Guest Author - Cynthia Parker
I wish I had known how much patience is necessary to be a good parent. I probably would not have changed any of the choices I made in terms of entering parenthood; however, I would have better known how much I would have to change my own disposition in order to parent well.
Parenting requires a great deal of patience. People warn you about sleepless nights and the “terrible twos”, but you think these problems only require discipline – both self-discipline and discipline of the child. They warn you about the changing attitudes that emerge as your child grows into their tween- and teen-age years. Again, you consider the challenges of teaching morals, manners, and respect. What you are not told is that this tiny infant that depends totally upon you for its existence will one day develop a mind and an opinion of their own. This independent streak will not always coincide with your own perspective and they will not balk one moment at expressing their thoughts in opposition to your own. This starts from the very first “No!” and extends all the way into their young adulthood. That challenge – the personal independence of your child – is the most trying, yet most critically important of all that you will face as a parent.
When I was younger, I used to pray for patience. My oldest daughter was the princess of temper tantrums and I got to the point where I had ceased praying for her to be in a good mood. I simply prayed for the patience to survive her tantrums without a personal meltdown. An elderly woman at my church overheard me discussing this strategy with another mother one morning and she immediately interrupted. “Honey,” she said, “never pray for patience. God allows us to practice our patience by putting us in situations where we are required to use it. If you pray for patience, you will only be tested.” Wow! No wonder I was having such a hard time with my oldest! I was asking for it!
Whether her advice is true or not, I was taking the situation at home too seriously. I could not control her tantrums. In fact, after some deep self-searching, I came to the realization that there were very few things in life which I could control. However I could control how I handled myself. With my oldest, the tantrums would sometimes get to the point of the possibility of hurting herself or others. Toys got thrown, walls got hit and if I got in the way of those flying fists or feet, I got hit, too. My pediatrician’s only advice had been that I just needed to wait it out and she would grow out of it. Quite helpful, yes? No.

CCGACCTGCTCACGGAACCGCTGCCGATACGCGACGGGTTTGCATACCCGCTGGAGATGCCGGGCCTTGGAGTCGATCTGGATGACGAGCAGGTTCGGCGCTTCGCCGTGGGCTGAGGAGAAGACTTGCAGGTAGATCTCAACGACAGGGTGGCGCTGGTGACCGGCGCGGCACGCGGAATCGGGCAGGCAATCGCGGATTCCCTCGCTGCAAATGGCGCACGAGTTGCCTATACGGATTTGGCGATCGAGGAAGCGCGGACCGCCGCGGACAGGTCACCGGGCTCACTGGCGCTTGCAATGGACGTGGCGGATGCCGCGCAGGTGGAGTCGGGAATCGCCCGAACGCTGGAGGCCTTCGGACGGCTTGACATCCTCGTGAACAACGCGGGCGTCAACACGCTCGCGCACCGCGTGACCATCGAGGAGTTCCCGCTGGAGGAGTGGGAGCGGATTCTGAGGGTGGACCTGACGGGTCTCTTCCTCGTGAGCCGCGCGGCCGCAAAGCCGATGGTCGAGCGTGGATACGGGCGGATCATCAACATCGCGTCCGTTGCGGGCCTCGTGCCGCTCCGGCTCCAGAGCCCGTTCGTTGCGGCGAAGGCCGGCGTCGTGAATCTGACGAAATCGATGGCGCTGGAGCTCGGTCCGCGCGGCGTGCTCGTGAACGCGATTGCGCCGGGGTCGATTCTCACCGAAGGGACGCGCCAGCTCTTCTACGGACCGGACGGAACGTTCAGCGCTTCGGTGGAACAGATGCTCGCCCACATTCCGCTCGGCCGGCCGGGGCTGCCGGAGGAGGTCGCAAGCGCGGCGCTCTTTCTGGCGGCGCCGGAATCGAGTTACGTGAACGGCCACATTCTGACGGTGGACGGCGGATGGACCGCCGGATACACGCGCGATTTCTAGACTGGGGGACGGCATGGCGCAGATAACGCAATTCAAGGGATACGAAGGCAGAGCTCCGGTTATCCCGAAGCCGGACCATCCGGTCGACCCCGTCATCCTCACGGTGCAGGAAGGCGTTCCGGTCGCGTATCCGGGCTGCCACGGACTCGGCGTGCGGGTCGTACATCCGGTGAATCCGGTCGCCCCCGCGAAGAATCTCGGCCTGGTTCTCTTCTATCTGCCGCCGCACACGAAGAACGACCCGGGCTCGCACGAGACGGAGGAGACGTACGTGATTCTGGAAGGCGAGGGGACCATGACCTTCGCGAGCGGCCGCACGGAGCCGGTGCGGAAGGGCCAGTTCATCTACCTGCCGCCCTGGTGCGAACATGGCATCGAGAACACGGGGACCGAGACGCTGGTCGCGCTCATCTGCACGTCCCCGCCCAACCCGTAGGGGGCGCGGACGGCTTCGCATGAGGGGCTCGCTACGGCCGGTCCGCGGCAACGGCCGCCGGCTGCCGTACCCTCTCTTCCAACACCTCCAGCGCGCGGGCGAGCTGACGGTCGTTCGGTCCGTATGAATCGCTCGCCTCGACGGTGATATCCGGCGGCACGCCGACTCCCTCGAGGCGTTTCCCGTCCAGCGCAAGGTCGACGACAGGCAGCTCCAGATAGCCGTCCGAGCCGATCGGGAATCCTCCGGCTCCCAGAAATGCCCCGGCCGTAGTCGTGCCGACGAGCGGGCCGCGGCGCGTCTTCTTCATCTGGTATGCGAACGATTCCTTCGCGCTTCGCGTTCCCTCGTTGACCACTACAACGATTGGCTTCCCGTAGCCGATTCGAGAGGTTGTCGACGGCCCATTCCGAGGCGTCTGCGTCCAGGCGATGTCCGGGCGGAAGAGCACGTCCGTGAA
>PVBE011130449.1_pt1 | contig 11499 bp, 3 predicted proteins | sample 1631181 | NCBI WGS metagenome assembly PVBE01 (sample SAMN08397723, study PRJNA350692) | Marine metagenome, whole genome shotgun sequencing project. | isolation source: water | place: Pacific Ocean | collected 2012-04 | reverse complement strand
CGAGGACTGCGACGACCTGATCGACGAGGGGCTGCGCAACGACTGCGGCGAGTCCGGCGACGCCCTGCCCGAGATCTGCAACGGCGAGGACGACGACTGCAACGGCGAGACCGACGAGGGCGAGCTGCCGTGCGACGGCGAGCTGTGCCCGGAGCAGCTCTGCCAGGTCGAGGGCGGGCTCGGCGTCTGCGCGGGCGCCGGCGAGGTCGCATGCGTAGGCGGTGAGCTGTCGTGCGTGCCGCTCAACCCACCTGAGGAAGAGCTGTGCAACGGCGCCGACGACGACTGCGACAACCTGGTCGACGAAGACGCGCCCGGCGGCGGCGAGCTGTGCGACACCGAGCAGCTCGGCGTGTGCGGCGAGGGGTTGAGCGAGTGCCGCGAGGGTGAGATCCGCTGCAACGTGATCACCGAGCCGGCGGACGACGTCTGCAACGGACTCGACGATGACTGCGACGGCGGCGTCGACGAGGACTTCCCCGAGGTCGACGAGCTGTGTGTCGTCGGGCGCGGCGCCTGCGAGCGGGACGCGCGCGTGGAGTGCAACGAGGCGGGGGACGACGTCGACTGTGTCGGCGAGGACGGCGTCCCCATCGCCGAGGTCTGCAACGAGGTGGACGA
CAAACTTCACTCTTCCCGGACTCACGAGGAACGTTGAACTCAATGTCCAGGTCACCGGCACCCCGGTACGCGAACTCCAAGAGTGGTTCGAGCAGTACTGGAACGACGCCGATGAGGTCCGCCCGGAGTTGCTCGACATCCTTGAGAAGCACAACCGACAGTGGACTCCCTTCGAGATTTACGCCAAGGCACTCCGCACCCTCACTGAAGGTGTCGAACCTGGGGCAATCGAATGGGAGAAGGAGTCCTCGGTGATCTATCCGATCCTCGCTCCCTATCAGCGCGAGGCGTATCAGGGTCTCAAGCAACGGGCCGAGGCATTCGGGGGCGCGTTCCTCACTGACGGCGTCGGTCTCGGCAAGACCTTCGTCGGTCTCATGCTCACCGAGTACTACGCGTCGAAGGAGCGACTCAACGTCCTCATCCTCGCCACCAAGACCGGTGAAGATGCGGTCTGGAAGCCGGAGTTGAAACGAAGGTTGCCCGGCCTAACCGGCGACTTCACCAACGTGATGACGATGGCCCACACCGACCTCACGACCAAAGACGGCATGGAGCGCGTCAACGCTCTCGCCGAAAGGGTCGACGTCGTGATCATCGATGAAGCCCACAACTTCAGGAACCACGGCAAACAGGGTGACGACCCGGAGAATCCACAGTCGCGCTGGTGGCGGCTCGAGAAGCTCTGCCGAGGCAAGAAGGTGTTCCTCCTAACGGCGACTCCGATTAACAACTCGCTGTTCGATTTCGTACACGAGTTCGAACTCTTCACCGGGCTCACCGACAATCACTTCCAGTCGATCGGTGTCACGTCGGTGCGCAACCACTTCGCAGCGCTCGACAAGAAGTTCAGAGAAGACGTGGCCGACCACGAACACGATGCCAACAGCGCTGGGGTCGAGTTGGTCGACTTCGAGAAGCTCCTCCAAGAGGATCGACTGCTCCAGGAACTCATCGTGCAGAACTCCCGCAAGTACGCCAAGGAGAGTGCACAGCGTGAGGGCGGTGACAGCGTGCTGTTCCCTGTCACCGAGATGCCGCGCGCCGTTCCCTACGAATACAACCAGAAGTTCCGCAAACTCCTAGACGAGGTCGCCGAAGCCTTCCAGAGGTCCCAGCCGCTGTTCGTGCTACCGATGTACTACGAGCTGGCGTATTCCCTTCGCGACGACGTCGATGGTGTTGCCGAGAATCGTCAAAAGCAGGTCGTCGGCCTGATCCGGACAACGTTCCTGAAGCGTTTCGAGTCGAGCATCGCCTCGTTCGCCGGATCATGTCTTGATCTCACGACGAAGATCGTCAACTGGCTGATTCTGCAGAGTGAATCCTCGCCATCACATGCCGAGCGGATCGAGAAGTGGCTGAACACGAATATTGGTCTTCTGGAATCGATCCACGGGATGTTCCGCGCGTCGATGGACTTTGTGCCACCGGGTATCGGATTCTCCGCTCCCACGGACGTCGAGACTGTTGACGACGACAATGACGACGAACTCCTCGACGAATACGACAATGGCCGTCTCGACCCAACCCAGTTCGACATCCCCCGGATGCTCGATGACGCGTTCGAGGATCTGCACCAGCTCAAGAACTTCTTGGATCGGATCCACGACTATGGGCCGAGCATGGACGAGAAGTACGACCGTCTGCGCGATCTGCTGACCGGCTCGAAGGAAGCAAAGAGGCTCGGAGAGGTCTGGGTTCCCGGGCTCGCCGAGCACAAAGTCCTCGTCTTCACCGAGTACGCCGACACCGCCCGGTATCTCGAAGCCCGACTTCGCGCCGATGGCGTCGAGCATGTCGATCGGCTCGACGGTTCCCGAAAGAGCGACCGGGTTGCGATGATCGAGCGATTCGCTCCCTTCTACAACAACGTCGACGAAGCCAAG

So, the next time I was in the pediatrician’s office, I grabbed the nurse – a sweet, elderly woman that I find gave better advice than the doctor on most days – and explained my situation. Having experienced my daughter’s tantrums herself in the lab, she knew what I meant. She demonstrated a technique for “calming” my child that was restrictive without restraining and that would allow for her safety – and mine – and a quicker cool-down period. No; it was not the perfect solution. That would have been to find a way to stop the tantrums. But it did allow for less stress and less “wasted” time until she finally did grow out of the need to throw a tantrum.
What I found in practicing this technique was that I was able to stay calm…and not lose my patience!...while she worked out her inner turmoil. As a result, I had fewer headaches and less anxiety in anticipation of the evenings.
I also found out that controlling my patience through the understanding that forced control is never going to work allowed me to improve many areas of my life. I reduced the amount of stress and anxiety on my job, with family, with friends and with myself. I began to understand and accept that my efforts to change the world were not going to manifest simply because it was what I wanted.
Oddly enough, this was one of those lessons where parents realize that parenting their children teaches both child and parent. It seems that is the outcome of most of our parenting situations; don’t you agree? It was a very valuable lesson and I realize that I would probably have learned it much later in life had my daughter not been the princess of tantrums. What is that old adage? “Hindsight is 20/20.” And may I add, a lot less stressful with the experience behind you!